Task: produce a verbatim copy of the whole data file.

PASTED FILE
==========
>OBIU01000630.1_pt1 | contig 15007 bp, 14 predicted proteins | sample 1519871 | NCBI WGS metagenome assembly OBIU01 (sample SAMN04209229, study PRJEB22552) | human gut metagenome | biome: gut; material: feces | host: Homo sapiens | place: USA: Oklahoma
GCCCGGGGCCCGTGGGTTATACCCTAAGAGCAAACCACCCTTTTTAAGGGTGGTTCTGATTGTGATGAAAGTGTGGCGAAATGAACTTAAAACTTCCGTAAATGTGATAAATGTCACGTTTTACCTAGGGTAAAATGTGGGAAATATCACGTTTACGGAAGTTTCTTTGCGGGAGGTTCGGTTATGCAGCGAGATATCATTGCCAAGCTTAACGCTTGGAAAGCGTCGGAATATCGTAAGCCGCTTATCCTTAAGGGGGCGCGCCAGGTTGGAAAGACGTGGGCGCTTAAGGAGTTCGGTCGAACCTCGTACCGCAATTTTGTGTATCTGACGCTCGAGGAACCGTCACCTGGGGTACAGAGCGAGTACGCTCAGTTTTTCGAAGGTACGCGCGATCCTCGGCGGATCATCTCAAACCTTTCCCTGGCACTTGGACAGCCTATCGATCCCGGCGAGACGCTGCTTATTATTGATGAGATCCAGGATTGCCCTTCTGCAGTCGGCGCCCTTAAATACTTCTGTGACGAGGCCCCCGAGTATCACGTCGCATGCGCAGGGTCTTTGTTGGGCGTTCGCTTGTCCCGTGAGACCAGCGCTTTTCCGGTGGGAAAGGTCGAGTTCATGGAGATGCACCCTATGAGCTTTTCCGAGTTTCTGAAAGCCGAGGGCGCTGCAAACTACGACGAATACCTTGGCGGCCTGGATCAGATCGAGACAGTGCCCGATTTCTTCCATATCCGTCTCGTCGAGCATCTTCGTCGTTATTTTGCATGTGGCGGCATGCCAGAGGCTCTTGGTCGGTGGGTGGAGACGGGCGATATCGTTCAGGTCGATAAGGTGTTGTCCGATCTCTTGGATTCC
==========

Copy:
>OBIU01000630.1_pt1 | contig 15007 bp, 14 predicted proteins | sample 1519871 | NCBI WGS metagenome assembly OBIU01 (sample SAMN04209229, study PRJEB22552) | human gut metagenome | biome: gut; material: feces | host: Homo sapiens | place: USA: Oklahoma
GCCCGGGGCCCGTGGGTTATACCCTAAGAGCAAACCACCCTTTTTAAGGGTGGTTCTGATTGTGATGAAAGTGTGGCGAAATGAACTTAAAACTTCCGTAAATGTGATAAATGTCACGTTTTACCTAGGGTAAAATGTGGGAAATATCACGTTTACGGAAGTTTCTTTGCGGGAGGTTCGGTTATGCAGCGAGATATCATTGCCAAGCTTAACGCTTGGAAAGCGTCGGAATATCGTAAGCCGCTTATCCTTAAGGGGGCGCGCCAGGTTGGAAAGACGTGGGCGCTTAAGGAGTTCGGTCGAACCTCGTACCGCAATTTTGTGTATCTGACGCTCGAGGAACCGTCACCTGGGGTACAGAGCGAGTACGCTCAGTTTTTCGAAGGTACGCGCGATCCTCGGCGGATCATCTCAAACCTTTCCCTGGCACTTGGACAGCCTATCGATCCCGGCGAGACGCTGCTTATTATTGATGAGATCCAGGATTGCCCTTCTGCAGTCGGCGCCCTTAAATACTTCTGTGACGAGGCCCCCGAGTATCACGTCGCATGCGCAGGGTCTTTGTTGGGCGTTCGCTTGTCCCGTGAGACCAGCGCTTTTCCGGTGGGAAAGGTCGAGTTCATGGAGATGCACCCTATGAGCTTTTCCGAGTTTCTGAAAGCCGAGGGCGCTGCAAACTACGACGAATACCTTGGCGGCCTGGATCAGATCGAGACAGTGCCCGATTTCTTCCATATCCGTCTCGTCGAGCATCTTCGTCGTTATTTTGCATGTGGCGGCATGCCAGAGGCTCTTGGTCGGTGGGTGGAGACGGGCGATATCGTTCAGGTCGATAAGGTGTTGTCCGATCTCTTGGATTCC